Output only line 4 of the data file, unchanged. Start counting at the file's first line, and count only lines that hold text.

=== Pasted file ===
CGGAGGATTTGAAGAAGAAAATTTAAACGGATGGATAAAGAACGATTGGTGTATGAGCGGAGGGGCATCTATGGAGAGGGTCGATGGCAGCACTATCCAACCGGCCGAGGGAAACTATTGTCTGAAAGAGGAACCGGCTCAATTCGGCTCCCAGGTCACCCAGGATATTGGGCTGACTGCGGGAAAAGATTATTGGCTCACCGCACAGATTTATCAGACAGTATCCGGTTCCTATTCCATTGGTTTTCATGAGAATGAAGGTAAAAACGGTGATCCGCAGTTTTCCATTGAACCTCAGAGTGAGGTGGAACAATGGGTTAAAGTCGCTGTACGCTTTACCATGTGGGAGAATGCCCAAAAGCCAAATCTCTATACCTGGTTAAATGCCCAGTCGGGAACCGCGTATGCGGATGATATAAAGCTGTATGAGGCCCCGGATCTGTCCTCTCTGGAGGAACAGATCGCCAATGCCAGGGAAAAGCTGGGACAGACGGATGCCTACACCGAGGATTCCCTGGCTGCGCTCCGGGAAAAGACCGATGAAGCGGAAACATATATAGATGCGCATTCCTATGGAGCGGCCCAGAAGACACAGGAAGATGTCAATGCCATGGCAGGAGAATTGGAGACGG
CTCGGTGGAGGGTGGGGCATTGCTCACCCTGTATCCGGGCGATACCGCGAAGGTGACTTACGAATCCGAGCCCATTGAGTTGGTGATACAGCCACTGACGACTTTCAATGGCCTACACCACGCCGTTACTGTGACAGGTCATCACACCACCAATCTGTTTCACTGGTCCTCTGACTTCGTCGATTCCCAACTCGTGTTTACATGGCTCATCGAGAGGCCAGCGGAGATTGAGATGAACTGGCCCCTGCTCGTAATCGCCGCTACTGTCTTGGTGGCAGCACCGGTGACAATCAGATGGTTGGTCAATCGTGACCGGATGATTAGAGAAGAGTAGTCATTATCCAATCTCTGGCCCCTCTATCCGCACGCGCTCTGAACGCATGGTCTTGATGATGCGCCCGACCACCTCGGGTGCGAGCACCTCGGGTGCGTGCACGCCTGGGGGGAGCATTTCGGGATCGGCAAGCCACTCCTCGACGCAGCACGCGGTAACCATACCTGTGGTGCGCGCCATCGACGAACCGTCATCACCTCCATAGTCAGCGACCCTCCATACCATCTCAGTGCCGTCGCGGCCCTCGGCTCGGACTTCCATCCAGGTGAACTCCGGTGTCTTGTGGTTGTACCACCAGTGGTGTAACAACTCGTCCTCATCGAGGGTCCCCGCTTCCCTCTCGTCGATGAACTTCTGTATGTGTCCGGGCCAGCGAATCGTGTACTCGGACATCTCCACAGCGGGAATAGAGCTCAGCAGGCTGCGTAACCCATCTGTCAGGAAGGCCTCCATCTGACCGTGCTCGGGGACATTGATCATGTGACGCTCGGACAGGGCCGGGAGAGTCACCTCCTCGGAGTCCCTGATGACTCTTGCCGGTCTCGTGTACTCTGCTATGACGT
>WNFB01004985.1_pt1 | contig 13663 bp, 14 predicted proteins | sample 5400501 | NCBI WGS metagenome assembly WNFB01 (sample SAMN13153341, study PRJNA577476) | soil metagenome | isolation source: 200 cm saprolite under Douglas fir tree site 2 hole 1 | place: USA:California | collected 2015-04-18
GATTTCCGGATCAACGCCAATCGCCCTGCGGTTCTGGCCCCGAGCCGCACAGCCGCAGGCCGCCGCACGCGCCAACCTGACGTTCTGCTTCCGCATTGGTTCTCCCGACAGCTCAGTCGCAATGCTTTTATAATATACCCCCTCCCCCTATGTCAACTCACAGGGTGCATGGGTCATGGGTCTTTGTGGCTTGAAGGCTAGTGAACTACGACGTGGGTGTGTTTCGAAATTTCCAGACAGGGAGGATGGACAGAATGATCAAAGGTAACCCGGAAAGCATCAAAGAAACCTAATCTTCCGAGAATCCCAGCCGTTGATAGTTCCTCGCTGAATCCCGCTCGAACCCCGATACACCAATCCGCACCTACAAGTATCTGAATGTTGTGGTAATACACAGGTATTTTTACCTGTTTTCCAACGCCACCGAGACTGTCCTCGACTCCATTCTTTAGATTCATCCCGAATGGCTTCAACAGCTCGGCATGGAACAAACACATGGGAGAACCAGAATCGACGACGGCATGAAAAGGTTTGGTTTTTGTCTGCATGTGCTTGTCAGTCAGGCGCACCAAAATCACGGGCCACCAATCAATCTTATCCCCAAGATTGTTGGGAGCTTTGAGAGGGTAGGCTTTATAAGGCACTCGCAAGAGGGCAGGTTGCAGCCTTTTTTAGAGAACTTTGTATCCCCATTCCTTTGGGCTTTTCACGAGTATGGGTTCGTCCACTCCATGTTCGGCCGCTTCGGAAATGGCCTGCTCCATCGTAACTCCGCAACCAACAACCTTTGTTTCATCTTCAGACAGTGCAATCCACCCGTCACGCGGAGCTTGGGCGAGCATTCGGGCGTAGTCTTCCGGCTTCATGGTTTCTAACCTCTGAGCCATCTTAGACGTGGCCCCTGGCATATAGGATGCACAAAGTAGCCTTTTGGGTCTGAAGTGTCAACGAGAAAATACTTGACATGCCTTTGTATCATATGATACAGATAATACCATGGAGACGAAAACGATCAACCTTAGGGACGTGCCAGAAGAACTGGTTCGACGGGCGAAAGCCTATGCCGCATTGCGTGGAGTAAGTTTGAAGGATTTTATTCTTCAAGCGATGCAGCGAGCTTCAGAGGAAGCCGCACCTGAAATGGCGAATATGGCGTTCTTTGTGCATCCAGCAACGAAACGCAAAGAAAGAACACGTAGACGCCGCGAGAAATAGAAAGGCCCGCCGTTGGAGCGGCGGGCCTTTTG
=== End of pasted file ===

GATTTCCGGATCAACGCCAATCGCCCTGCGGTTCTGGCCCCGAGCCGCACAGCCGCAGGCCGCCGCACGCGCCAACCTGACGTTCTGCTTCCGCATTGGTTCTCCCGACAGCTCAGTCGCAATGCTTTTATAATATACCCCCTCCCCCTATGTCAACTCACAGGGTGCATGGGTCATGGGTCTTTGTGGCTTGAAGGCTAGTGAACTACGACGTGGGTGTGTTTCGAAATTTCCAGACAGGGAGGATGGACAGAATGATCAAAGGTAACCCGGAAAGCATCAAAGAAACCTAATCTTCCGAGAATCCCAGCCGTTGATAGTTCCTCGCTGAATCCCGCTCGAACCCCGATACACCAATCCGCACCTACAAGTATCTGAATGTTGTGGTAATACACAGGTATTTTTACCTGTTTTCCAACGCCACCGAGACTGTCCTCGACTCCATTCTTTAGATTCATCCCGAATGGCTTCAACAGCTCGGCATGGAACAAACACATGGGAGAACCAGAATCGACGACGGCATGAAAAGGTTTGGTTTTTGTCTGCATGTGCTTGTCAGTCAGGCGCACCAAAATCACGGGCCACCAATCAATCTTATCCCCAAGATTGTTGGGAGCTTTGAGAGGGTAGGCTTTATAAGGCACTCGCAAGAGGGCAGGTTGCAGCCTTTTTTAGAGAACTTTGTATCCCCATTCCTTTGGGCTTTTCACGAGTATGGGTTCGTCCACTCCATGTTCGGCCGCTTCGGAAATGGCCTGCTCCATCGTAACTCCGCAACCAACAACCTTTGTTTCATCTTCAGACAGTGCAATCCACCCGTCACGCGGAGCTTGGGCGAGCATTCGGGCGTAGTCTTCCGGCTTCATGGTTTCTAACCTCTGAGCCATCTTAGACGTGGCCCCTGGCATATAGGATGCACAAAGTAGCCTTTTGGGTCTGAAGTGTCAACGAGAAAATACTTGACATGCCTTTGTATCATATGATACAGATAATACCATGGAGACGAAAACGATCAACCTTAGGGACGTGCCAGAAGAACTGGTTCGACGGGCGAAAGCCTATGCCGCATTGCGTGGAGTAAGTTTGAAGGATTTTATTCTTCAAGCGATGCAGCGAGCTTCAGAGGAAGCCGCACCTGAAATGGCGAATATGGCGTTCTTTGTGCATCCAGCAACGAAACGCAAAGAAAGAACACGTAGACGCCGCGAGAAATAGAAAGGCCCGCCGTTGGAGCGGCGGGCCTTTTG